How do we do it?
A broad measure of the success of any scholarly publisher is its reputation in the wider scholarly publishing community, as well as among key stakeholder groups. In the first instance, the HSRC Press has certainly become the most productive publisher of scholarly works in South Africa and the rest of Africa. In the second instance, the Press is increasingly becoming a sought-after outlet for leading academic authors to publish and disseminate their work.
External peer-review processes are critical to ensuring the quality and scientific
- How do citizens in poor communities benefit from and perceive state interventions?
- How do citizens in poor communities interact with others in the community to promote the well-being of themselves and their families?
- What are the implications of the above for community based research, policy and practice?
Development, Social Policy and Community Action: Lessons from Below addresses these questions based on rigorous and multi-faceted research conducted in the poor, urban area of Doornkop, Soweto, using a range of different methodological approaches and theoretical perspectives that all broaden our understanding of citizen-community-state interactions in disadvantaged, urban communities in South Africa.
Solutions to poverty and inequality are often designed, implemented and evaluated in a top-down manner, thereby disregarding the views and agency of the poor citizens themselves. Addressing this gap, the authors explore how government assistance, through social grants and services, as well as community support mechanisms provide solutions to citizens in poor communities and the ways that the citizens perceive and make use of such interventions.
This research study points to the need for more nuanced policy strategies and interventions pertinent to local challenges which also resonate with the global search for solutions in similar contexts. With a fresh perspective that addresses the interconnections between state interventions, community and citizens in sustainable social development, this book provides a case for the importance of conducting community-based research that effectively encourages research findings to support communities to effect positive change.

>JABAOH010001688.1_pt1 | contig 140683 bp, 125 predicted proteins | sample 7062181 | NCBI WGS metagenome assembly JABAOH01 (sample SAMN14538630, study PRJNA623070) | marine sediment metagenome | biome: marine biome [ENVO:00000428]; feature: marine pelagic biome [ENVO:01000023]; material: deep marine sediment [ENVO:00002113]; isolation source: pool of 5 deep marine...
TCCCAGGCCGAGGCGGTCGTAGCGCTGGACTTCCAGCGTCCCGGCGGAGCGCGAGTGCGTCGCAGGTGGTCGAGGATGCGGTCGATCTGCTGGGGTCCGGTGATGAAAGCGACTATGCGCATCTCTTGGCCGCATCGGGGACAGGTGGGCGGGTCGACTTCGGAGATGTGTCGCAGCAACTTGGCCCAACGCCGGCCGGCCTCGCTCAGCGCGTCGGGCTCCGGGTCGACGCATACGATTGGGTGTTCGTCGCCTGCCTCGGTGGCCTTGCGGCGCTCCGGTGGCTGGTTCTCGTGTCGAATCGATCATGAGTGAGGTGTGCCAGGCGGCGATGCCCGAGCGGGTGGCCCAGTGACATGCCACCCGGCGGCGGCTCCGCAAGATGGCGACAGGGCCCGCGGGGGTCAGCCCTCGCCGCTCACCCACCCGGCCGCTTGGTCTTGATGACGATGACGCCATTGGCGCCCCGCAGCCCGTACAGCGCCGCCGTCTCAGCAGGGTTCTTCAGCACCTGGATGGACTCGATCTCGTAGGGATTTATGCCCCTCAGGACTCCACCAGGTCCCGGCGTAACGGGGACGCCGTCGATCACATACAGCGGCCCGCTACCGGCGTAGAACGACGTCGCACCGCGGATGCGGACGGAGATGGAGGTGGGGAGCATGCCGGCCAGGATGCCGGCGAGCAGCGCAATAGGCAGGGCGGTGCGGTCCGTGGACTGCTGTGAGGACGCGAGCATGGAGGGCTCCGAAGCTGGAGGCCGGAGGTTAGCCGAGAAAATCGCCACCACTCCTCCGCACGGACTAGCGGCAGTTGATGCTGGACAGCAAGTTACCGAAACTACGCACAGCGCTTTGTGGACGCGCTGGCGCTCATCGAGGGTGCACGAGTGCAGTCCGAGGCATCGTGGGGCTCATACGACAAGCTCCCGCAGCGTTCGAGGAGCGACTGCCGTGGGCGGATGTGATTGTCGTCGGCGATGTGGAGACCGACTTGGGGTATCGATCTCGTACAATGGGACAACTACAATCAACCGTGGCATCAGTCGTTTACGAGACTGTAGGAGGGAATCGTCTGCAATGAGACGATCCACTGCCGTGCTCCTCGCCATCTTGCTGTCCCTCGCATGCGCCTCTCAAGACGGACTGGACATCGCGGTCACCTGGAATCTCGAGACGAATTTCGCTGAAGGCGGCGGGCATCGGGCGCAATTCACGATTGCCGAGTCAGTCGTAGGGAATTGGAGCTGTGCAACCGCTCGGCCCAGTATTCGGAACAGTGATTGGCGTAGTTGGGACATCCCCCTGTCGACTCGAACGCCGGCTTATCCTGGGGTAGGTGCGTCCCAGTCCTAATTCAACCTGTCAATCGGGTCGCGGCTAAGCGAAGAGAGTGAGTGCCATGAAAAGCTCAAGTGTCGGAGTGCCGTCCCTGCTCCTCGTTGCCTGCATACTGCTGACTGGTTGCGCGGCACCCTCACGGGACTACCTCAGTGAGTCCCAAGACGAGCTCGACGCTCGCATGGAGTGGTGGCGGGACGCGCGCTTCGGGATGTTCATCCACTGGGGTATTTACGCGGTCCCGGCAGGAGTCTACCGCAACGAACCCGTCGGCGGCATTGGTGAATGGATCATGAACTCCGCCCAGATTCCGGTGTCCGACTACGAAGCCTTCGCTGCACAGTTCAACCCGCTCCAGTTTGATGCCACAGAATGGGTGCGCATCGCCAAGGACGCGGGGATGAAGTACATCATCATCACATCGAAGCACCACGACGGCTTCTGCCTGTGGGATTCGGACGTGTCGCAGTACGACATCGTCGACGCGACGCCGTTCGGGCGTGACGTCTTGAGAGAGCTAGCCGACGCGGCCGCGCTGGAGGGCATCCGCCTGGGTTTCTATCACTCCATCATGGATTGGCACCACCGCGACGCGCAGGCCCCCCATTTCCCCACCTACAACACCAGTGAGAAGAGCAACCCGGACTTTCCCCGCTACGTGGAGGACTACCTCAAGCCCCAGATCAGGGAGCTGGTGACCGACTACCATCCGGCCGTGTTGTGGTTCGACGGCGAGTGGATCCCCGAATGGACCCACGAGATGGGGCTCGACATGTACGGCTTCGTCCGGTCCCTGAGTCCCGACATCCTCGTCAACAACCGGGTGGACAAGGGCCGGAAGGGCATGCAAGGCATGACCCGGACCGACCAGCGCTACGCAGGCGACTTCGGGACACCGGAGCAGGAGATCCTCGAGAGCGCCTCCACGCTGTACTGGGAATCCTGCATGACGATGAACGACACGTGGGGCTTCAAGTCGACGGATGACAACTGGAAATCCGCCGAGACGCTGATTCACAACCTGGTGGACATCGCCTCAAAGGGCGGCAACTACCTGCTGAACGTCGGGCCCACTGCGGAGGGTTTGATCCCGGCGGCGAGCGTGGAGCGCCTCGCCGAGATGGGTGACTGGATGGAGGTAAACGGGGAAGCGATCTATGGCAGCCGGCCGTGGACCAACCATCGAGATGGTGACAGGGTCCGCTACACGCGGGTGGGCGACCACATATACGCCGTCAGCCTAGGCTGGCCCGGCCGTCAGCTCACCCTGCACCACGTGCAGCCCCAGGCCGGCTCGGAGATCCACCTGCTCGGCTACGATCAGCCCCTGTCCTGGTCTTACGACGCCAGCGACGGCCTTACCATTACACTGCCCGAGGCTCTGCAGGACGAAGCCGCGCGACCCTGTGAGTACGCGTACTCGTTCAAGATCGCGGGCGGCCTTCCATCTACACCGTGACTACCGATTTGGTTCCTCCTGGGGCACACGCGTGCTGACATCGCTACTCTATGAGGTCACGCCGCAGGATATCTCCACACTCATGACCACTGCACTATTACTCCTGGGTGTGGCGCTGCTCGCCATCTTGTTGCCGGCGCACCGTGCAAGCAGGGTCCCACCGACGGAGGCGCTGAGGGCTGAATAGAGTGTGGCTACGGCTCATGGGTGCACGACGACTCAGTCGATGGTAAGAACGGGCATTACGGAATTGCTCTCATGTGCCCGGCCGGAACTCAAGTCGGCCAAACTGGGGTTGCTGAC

Biko was not only considered a ‘brilliant political theorist’, but is also considered ‘a formidable and articulate philosopher’. Biko was not simply and merely a philosopher in the manner in which Immanuel Kant was a philosopher, but a philosopher of a special kind, an important Africana existential philosopher. From Biko’s writings, speeches and interviews, Mabogo More’s view is that, philosophy is not a disembodied system of ideas nor is it a mechanical reflection about the world; rather, it is a way of existing and acting. To be a philosopher, especially an Africana existential philosopher, is not just to hold certain views, it is a way of perceiving and a way of being in the world, what Biko himself describes as ‘a way of life’. This important perspective on Biko would be of value to many Africana philosophers of existence, African philosophers, political and social thinkers, social scientists, psychologists, cultural critics, political activists, students, critical race theorists and anyone interested in the ideas that Biko presents.
In the last decade, South Africa has made significant progress in reducing child and maternal mortality rates. Although progress has been made in improving levels of maternal and child morbidity and mortality, it is important to indicate that
‘Moral Eyes is based on interviews with university students in four African countries: Cameroon, Nigeria, Sierra Leone and South Africa. Each country exemplifies a distinctive axis of discrimination and privilege—religion, language, ethnicity, and race—though with a good deal of